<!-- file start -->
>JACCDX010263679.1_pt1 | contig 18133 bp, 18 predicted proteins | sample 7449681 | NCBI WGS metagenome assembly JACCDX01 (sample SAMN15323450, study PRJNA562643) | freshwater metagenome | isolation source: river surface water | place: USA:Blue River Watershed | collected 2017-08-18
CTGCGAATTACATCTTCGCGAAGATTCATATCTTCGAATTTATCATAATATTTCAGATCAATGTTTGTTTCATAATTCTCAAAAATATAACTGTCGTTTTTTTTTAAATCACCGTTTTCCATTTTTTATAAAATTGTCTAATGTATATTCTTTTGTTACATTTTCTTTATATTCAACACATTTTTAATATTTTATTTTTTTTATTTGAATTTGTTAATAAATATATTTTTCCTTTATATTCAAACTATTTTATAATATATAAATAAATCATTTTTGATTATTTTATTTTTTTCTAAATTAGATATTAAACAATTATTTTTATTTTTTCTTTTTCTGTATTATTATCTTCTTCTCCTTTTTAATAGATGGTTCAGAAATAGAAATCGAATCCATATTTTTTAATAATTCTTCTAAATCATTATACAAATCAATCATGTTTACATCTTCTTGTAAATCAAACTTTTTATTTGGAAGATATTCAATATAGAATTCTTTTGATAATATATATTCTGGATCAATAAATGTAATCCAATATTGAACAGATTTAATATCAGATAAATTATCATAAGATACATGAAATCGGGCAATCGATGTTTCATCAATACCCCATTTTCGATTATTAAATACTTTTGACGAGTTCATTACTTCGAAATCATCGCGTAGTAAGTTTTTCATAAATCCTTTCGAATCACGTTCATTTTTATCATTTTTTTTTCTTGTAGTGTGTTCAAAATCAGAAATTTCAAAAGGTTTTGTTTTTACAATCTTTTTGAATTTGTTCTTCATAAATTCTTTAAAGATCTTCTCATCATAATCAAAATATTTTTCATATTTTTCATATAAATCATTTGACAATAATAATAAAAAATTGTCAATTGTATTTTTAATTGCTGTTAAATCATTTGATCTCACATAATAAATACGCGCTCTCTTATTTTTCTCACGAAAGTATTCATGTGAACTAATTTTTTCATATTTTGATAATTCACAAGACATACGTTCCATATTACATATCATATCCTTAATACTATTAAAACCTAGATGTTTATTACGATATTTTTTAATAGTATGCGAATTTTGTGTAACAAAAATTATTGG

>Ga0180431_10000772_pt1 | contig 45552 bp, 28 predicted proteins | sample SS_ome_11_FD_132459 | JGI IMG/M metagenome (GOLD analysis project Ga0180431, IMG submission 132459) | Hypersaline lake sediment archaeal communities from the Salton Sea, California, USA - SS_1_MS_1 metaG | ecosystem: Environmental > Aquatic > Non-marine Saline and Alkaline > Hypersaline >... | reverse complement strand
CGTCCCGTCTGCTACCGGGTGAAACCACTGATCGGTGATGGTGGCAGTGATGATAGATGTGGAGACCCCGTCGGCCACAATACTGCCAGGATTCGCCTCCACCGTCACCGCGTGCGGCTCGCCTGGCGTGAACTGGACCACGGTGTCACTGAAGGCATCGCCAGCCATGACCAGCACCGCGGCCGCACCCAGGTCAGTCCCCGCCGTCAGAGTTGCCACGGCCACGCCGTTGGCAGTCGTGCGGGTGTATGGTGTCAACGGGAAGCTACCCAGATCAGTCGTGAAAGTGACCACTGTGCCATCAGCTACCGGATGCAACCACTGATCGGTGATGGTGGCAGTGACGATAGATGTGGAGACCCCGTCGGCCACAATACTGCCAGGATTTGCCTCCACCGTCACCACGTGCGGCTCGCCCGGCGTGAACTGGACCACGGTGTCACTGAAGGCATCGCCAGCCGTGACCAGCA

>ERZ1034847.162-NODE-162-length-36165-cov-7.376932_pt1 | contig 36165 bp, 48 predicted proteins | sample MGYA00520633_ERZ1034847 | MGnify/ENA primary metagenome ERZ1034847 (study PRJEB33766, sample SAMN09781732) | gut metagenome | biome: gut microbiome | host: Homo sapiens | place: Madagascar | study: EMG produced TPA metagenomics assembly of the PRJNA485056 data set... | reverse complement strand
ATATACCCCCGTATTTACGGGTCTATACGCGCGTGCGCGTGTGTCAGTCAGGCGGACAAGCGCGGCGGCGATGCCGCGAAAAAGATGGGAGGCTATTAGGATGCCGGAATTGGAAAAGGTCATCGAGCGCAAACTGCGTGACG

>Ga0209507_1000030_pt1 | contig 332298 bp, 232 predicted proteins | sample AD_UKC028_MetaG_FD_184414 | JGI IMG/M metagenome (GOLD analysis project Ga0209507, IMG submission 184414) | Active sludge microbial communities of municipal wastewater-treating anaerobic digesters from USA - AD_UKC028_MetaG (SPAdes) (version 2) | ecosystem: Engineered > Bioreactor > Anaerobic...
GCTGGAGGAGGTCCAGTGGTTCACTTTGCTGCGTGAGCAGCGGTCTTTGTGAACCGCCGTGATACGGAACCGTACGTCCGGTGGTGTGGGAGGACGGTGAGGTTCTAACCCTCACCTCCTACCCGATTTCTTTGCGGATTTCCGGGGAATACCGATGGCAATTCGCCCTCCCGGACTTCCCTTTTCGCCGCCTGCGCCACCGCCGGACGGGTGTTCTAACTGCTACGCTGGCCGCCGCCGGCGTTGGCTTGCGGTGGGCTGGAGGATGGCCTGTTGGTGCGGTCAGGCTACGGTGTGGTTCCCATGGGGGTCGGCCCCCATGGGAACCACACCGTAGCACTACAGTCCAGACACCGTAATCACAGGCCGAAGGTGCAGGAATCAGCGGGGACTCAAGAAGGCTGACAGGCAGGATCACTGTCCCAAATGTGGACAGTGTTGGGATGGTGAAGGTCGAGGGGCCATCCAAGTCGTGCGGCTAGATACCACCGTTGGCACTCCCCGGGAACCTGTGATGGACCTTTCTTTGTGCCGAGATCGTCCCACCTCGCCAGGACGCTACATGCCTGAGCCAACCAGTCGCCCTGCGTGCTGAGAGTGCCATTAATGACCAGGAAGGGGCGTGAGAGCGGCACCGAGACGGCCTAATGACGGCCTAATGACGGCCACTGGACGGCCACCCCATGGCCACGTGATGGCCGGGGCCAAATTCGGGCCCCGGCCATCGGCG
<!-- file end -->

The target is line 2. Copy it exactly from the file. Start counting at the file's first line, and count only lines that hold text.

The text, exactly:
CTGCGAATTACATCTTCGCGAAGATTCATATCTTCGAATTTATCATAATATTTCAGATCAATGTTTGTTTCATAATTCTCAAAAATATAACTGTCGTTTTTTTTTAAATCACCGTTTTCCATTTTTTATAAAATTGTCTAATGTATATTCTTTTGTTACATTTTCTTTATATTCAACACATTTTTAATATTTTATTTTTTTTATTTGAATTTGTTAATAAATATATTTTTCCTTTATATTCAAACTATTTTATAATATATAAATAAATCATTTTTGATTATTTTATTTTTTTCTAAATTAGATATTAAACAATTATTTTTATTTTTTCTTTTTCTGTATTATTATCTTCTTCTCCTTTTTAATAGATGGTTCAGAAATAGAAATCGAATCCATATTTTTTAATAATTCTTCTAAATCATTATACAAATCAATCATGTTTACATCTTCTTGTAAATCAAACTTTTTATTTGGAAGATATTCAATATAGAATTCTTTTGATAATATATATTCTGGATCAATAAATGTAATCCAATATTGAACAGATTTAATATCAGATAAATTATCATAAGATACATGAAATCGGGCAATCGATGTTTCATCAATACCCCATTTTCGATTATTAAATACTTTTGACGAGTTCATTACTTCGAAATCATCGCGTAGTAAGTTTTTCATAAATCCTTTCGAATCACGTTCATTTTTATCATTTTTTTTTCTTGTAGTGTGTTCAAAATCAGAAATTTCAAAAGGTTTTGTTTTTACAATCTTTTTGAATTTGTTCTTCATAAATTCTTTAAAGATCTTCTCATCATAATCAAAATATTTTTCATATTTTTCATATAAATCATTTGACAATAATAATAAAAAATTGTCAATTGTATTTTTAATTGCTGTTAAATCATTTGATCTCACATAATAAATACGCGCTCTCTTATTTTTCTCACGAAAGTATTCATGTGAACTAATTTTTTCATATTTTGATAATTCACAAGACATACGTTCCATATTACATATCATATCCTTAATACTATTAAAACCTAGATGTTTATTACGATATTTTTTAATAGTATGCGAATTTTGTGTAACAAAAATTATTGG